Day 714: Let’s Go Bongos

Eleven days ago, I wrote a post called “Go Ham,” wherein I defined and riffed on an expressive term used by the fabulous Danise


from Mount Auburn Hospital Cardiac Rehab. I am now coining my own term

Go Bongos

which is similar to “Go Ham,” “Go Crazy,” and “Go Bonkers” (the latter defined on as

go bonkers (third-person singular simple present goes bonkers, present participle going bonkers, simple past went bonkers, past participle gone bonkers)

(informal) To lose one’s sanity.
We all knew he’d gone bonkers after he started speaking only gibberish.
(informal) To have a good time.
Everyone should just go bonkers at my next birthday party.

(go insane): go nuts, lose one’s marbles
(have fun): cut loose, go bananas, have a blast, have fun, let loose.)

Why “go bongos” today?

I thought you’d never ask.

For the past few weeks, I’ve been suggesting to my boyfriend Michael that we get his twin brother a pair of bongos for Christmas. Despite Michael telling me this was not a great idea, I kept going bongos over what a terrific present I thought that would be.

Also, I’m seeing a new cardiologist today and my current cardiologist(s) on Wednesday. I might go bongos when talking to them, as we try to figure out what the &*#!!@#!!  is going on with my bongoin’ heart and cardiac pacemaker.

Before I go bongos any more in this post, I think it’s time for some music, don’t you? I shall not go bongos today by using “Let’s Go Crazy” by Prince,  because I already bongo’d out with that in the aforementioned  post 11 days ago.

I just searched YouTube for “bongos” and went bongos over this:

I wonder if that guy playing bongos to Santana‘s version of “Oye Como Va” is going bongos because he has OVER 232,000 VIEWS on YouTube. I wonder if my singing along to Pat Metheny’s “Third Wind” will ever get views like that!?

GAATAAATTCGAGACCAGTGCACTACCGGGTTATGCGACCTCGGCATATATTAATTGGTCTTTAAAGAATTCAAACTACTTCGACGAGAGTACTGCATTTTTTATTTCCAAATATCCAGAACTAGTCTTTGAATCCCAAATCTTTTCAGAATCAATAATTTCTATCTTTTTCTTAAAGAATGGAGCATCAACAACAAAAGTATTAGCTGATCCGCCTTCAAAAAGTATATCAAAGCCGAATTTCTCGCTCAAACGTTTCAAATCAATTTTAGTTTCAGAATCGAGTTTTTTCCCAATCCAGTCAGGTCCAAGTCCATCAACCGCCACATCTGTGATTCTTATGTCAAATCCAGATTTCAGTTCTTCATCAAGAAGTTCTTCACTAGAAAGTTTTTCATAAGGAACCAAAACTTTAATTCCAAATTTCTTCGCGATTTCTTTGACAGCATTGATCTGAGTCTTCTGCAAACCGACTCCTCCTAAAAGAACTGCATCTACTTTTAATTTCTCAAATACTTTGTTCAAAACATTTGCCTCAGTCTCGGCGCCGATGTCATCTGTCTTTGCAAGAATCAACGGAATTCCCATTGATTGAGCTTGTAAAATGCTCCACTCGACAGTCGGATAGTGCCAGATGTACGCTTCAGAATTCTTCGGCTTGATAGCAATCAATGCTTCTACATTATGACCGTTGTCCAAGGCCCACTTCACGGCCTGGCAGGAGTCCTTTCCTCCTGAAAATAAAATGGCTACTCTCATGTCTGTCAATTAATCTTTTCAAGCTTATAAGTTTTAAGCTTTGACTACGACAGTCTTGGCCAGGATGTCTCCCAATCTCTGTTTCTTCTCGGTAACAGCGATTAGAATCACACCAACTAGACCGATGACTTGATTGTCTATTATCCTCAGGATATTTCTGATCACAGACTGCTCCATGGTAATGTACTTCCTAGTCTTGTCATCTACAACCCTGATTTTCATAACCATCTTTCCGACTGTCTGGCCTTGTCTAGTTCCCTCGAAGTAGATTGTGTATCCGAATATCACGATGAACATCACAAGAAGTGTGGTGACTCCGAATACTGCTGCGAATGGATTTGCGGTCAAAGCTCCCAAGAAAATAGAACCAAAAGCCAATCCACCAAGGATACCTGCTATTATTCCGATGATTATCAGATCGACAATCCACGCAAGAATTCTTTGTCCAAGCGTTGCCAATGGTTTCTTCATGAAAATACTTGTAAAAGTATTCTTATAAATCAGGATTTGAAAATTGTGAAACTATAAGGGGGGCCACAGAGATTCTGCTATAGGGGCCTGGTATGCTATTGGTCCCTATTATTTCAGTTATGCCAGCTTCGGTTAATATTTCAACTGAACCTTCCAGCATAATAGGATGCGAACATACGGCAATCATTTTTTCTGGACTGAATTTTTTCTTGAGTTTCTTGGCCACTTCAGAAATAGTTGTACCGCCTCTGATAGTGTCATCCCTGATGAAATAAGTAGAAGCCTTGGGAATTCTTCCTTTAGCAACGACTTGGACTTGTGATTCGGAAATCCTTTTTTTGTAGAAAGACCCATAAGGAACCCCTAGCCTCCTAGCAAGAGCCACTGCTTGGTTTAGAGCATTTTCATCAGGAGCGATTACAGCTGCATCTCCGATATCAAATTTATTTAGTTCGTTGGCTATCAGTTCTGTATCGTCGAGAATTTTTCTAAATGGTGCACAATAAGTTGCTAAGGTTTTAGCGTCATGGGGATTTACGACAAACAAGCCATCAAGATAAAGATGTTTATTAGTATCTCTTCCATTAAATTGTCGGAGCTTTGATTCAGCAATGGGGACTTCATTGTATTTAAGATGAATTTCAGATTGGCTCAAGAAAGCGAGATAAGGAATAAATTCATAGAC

I’d definitely be going bongos if I believed that.

Here are some photos I took yesterday, as I was going bongos over my son playing the lead in a play in Arlington, Massachusetts, USA  and during my walk around that town looking for bongos (among other things) before the play started):

IMG_3503 IMG_3507 IMG_3510 IMG_3511 IMG_3512 IMG_3515 IMG_3519 IMG_3523IMG_3524 IMG_3525 IMG_3528 IMG_3531 IMG_3529

That’s Alan Tauber, from Drum Connection, going bongos on an African drum and helping me go bongos too, literally, after we had a long and interesting conversation about cardiologists, general practitioners, psychotherapists, drums, the therapy groups I do, and several people we knew in common. How does one literally go bongos?  By buying some bitchin’ bongos,* that’s how.

After I went bongos in these different ways, I went to the third showing of the absurdist play “Being Borrowed” that Aaron, among other talented teenagers, has been going bongos in all weekend. I hope it didn’t drive Aaron bongos that I was sitting up on stage — very close to his starring performance — this time.

IMG_3540 IMG_3541 IMG_3546IMG_3547 IMG_3555 IMG_3564 IMG_3566 IMG_3560 IMG_3556IMG_3615 IMG_3621 IMG_3626

Those last two photos don’t show my son (he’s the one going bongos with the red beard and no pants). That’s Aaron’s cousin Victoria as The King and Aaron’s friend Dan, who (1) bongo’d around the stage during a “Time Race” celebration, (2) played a box in the play, and (3) was going bongos when he, Aaron, and I went to see comedian Norm MacDonald Friday night.

A couple more things to go bongos over before I go bongos today with Danise, people at work, the new cardiologist, and a sleep specialist.

First, here’s a bumper sticker of somebody who is most definitely NOT going bongos:


Here’s some things Michael and I went bongos over, yesterday evening, at our local supermarket:


I think my mother would have gone bongos if she had lived to see the day there would be THAT MANY VARIETIES OF PAM (a cooking spray she really liked).

In conclusion, here’s Harley


our cat who goes bongos over most loud noises, like the doorbell. However, when I went bongos on these last night


Harley didn’t go bongos, at all.

Therefore, I’m keeping those bitchin’ bongos* FOR MYSELF.  End of story.

Thanks to anybody who has ever gone bongos, in any way, at any point in their lives (including you,  of course, since anybody who visits here makes me go bongos in the best sense of that made-up phrase).